in my 50’s 2.0

Last June I wrote a reflective blog post on teaching in my 50s which was more cathartic than instructive. Closing out my 19th year in York, I was concerned about several specific things: my energy level, that I was finished building what I set out to create and “now what?”, and that I felt more powerless than ever about being able to be there for the needs of kids as people. It all felt very draining and very much like added weight to me last Spring. That scared me. Seven years ago I was starting to burn out because I was just overloading my life professionally. Now, was this what it felt like to be burning out because I’ve been doing it all for so long?

My “utopian” year was my 14 months in Orono from 1995-1996 getting my Master’s degree. It was a dream come true on so many levels. But being in school, especially grad school, is designed to be that utopia. It’s the point of it. All the work you put in never feels like work. I felt challenged and rewarded in everything I did and I had the time to really focus on my craft… it was fun. Deep down, I think I set out trying to recreate this same scenario in my own choral program. So what happens, 18 years later, when you finish building it, it’s exactly what you set out to create…

…and it ends up not feeling like you thought it would? That’s what I was grappling with all of last year.

Turns out that the reason it didn’t feel right wasn’t because of what I had done, it was because of me. There were a few things I needed to mentally “get right” and it has made all the difference.

The first was pure providence. What I did not write about last June, but felt strongly, was a gnawing self-doubt in my abilities as a choral director and teacher. I was alluding to it in my concerns about my energy, but it went well beyond that. Was my *spark* starting to wane and was that impacting my effectiveness and ability? Moreover, I felt like I was starting to stagnate. I had established my protocol and routine for entry level singers and choirs, established my protocol for honors students and choirs, and had practiced and refined them for years. Was it getting stale? Three weeks after writing the blog post I headed down to Laurel Music Camp to conduct their choir for the week. It was my 7th time conducting down in Winsted CT, but my first since 2011. The camp is a very special place in that it is as much a week-long family reunion as it is a music camp. But there are some very high hitting musicians there too. Many of the teachers and staff there had observed my work in the prior years, quite a few who were singers of mine at one time. We spent a lot of time talking about rehearsal technique and approaches to teaching in general. I was surprised to discover that much of what I was doing they had not seen from me before. It became evident that I had evolved as a conductor and had not regressed. It was another incredible week down there, but my biggest professional takeaway was, “I still got it.” I don’t need kudos for my work. That’s not it. But I apparently did need affirmation that I could still do what I thought I was getting worse at. I even came away knowing that in some ways I had even upped my game a bit since 2011. Instead of beginning my Summer in doubt about my professional abilities, I began it by putting those fears to rest.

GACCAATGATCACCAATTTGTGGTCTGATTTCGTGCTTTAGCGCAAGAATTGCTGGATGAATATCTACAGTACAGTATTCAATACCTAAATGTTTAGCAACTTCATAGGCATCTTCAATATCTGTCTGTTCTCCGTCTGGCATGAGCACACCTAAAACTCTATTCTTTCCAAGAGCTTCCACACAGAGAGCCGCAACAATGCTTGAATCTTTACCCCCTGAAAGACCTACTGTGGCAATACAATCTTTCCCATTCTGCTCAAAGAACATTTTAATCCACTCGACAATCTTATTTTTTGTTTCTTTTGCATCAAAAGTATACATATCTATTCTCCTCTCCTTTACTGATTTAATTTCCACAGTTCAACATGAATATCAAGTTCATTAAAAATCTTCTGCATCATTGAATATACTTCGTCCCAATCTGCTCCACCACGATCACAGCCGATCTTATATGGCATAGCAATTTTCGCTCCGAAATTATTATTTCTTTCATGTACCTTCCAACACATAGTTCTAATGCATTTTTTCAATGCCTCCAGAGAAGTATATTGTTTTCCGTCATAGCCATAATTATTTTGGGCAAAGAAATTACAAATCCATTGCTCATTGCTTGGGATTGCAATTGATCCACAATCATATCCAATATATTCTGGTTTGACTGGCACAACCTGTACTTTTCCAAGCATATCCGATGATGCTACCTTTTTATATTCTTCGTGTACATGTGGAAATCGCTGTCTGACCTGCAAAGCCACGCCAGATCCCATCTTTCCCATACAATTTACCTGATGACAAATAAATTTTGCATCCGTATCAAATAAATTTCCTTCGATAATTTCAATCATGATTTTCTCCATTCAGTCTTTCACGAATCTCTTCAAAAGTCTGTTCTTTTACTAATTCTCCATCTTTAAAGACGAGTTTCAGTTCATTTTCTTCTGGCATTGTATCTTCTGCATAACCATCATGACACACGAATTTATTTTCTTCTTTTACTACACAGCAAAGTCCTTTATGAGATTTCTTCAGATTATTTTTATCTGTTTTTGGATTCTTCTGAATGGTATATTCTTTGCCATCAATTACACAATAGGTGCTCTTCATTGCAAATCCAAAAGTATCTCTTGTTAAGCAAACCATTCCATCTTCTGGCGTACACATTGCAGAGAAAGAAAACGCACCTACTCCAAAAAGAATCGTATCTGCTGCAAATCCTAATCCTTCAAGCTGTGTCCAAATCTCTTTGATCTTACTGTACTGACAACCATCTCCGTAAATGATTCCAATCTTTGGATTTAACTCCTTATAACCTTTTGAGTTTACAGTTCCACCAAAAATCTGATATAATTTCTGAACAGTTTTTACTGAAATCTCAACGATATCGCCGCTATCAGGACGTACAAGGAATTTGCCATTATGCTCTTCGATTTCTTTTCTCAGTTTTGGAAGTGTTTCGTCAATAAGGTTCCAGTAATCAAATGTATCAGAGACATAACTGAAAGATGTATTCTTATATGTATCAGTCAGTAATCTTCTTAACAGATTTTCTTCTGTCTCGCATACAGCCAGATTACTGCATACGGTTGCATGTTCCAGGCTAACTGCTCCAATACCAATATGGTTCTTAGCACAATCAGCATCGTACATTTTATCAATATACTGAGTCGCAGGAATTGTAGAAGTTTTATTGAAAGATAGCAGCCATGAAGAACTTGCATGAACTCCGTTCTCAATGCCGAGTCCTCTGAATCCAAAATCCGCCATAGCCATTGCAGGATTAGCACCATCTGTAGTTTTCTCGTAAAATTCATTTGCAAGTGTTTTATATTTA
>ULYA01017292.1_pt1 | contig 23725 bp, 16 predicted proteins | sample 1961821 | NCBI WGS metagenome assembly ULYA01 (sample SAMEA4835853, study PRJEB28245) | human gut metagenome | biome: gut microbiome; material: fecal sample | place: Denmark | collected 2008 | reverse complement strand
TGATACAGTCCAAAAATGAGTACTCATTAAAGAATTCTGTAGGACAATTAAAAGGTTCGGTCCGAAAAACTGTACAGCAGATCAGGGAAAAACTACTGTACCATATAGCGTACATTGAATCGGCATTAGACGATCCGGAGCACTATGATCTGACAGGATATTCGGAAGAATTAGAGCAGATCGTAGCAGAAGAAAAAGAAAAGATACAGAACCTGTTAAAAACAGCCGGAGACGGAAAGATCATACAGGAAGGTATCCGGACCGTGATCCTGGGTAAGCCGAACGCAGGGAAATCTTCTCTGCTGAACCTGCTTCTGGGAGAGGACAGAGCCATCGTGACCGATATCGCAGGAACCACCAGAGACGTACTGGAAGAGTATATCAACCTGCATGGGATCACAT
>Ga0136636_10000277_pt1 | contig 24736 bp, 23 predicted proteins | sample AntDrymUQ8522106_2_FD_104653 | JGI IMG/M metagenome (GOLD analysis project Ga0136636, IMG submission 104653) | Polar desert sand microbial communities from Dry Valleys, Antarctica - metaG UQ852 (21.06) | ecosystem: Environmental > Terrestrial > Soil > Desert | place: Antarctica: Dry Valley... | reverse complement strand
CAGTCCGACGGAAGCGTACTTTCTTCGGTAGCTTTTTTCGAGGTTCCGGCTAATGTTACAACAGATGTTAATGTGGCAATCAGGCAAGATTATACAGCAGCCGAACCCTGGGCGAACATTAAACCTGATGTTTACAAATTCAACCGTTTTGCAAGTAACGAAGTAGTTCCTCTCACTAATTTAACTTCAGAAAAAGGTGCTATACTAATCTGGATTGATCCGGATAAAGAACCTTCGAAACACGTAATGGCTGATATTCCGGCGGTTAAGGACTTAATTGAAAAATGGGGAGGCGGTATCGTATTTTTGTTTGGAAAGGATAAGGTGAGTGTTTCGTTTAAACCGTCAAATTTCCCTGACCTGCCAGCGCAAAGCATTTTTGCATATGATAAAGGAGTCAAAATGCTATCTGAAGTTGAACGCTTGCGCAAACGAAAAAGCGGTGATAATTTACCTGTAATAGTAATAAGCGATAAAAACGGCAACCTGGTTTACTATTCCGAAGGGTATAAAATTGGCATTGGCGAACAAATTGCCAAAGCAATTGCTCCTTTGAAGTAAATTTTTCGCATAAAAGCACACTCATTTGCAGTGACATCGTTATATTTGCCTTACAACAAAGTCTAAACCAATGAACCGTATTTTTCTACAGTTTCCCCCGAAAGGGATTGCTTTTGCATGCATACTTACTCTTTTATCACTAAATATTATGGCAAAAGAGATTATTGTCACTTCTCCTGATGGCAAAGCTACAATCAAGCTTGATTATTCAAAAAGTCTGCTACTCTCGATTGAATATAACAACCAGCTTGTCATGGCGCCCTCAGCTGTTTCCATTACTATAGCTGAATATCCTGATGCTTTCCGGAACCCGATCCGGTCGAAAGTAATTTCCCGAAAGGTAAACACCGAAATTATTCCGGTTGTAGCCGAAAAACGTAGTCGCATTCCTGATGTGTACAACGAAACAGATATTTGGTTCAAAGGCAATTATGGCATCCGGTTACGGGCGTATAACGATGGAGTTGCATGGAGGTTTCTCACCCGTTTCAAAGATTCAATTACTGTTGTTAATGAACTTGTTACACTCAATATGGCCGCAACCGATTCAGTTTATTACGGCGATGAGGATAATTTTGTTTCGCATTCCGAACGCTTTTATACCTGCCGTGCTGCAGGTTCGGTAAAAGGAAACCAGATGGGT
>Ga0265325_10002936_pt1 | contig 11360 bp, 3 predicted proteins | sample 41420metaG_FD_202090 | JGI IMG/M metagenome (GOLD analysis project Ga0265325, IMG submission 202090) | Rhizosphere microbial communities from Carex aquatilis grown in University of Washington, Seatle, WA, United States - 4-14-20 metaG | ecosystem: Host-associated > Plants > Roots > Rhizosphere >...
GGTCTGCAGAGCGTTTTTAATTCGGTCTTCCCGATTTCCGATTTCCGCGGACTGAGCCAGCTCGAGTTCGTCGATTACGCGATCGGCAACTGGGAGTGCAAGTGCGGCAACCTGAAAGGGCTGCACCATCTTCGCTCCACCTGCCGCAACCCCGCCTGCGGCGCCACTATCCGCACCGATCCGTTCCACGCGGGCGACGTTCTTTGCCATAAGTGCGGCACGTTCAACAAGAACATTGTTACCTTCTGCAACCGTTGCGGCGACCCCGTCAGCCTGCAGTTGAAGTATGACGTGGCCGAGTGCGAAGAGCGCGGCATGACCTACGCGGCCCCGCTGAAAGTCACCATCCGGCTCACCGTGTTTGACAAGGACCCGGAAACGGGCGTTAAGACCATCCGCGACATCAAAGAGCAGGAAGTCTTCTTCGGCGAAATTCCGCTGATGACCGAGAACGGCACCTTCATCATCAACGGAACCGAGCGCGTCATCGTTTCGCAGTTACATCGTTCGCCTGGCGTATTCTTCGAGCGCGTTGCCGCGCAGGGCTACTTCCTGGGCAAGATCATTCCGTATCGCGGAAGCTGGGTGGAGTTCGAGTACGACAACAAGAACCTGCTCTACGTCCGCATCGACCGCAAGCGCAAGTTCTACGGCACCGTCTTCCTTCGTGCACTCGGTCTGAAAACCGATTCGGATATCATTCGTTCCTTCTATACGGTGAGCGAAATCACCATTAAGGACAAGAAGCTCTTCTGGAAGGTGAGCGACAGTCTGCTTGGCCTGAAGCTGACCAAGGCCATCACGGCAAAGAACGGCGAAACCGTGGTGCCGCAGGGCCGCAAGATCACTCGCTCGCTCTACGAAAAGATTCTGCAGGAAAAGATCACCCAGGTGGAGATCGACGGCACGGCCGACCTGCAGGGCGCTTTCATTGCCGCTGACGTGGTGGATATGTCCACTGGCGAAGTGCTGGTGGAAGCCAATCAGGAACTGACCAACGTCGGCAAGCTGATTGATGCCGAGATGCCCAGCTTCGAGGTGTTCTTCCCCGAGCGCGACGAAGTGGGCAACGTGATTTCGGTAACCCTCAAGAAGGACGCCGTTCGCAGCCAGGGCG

The second was continuing something I began the Summer before: just getting away from it all. Instead of filling my time off with professional stuff, I put it away for awhile. That my Summer is longer as a teacher than most others get to enjoy has little to do with it. Five weeks, 2 weeks, 5 days or just a weekend, I needed to mentally remove myself from my profession. This was my second consecutive Summer doing so, and it was amazing. I spend my down time on the computer and being a couch potato much more than I care to admit. But I also love running and mountain climbing. ALL of it allows me to just decompress. A big, sarcastic, “Gee Einstein, who knew?!” moment should be inserted here. This isn’t a revelation I’m unveiling here for anybody. But it was something that I’ve never valued so much before. I value it now. I have an inordinate amount of “me” time week to week, month to month, and I’ve always felt guilt around that, especially during the Summer. Jettisoning those thoughts and feelings was a necessary thing for me to do if I was going to keep moving forward in my 50s as a mentally and emotionally healthy teacher.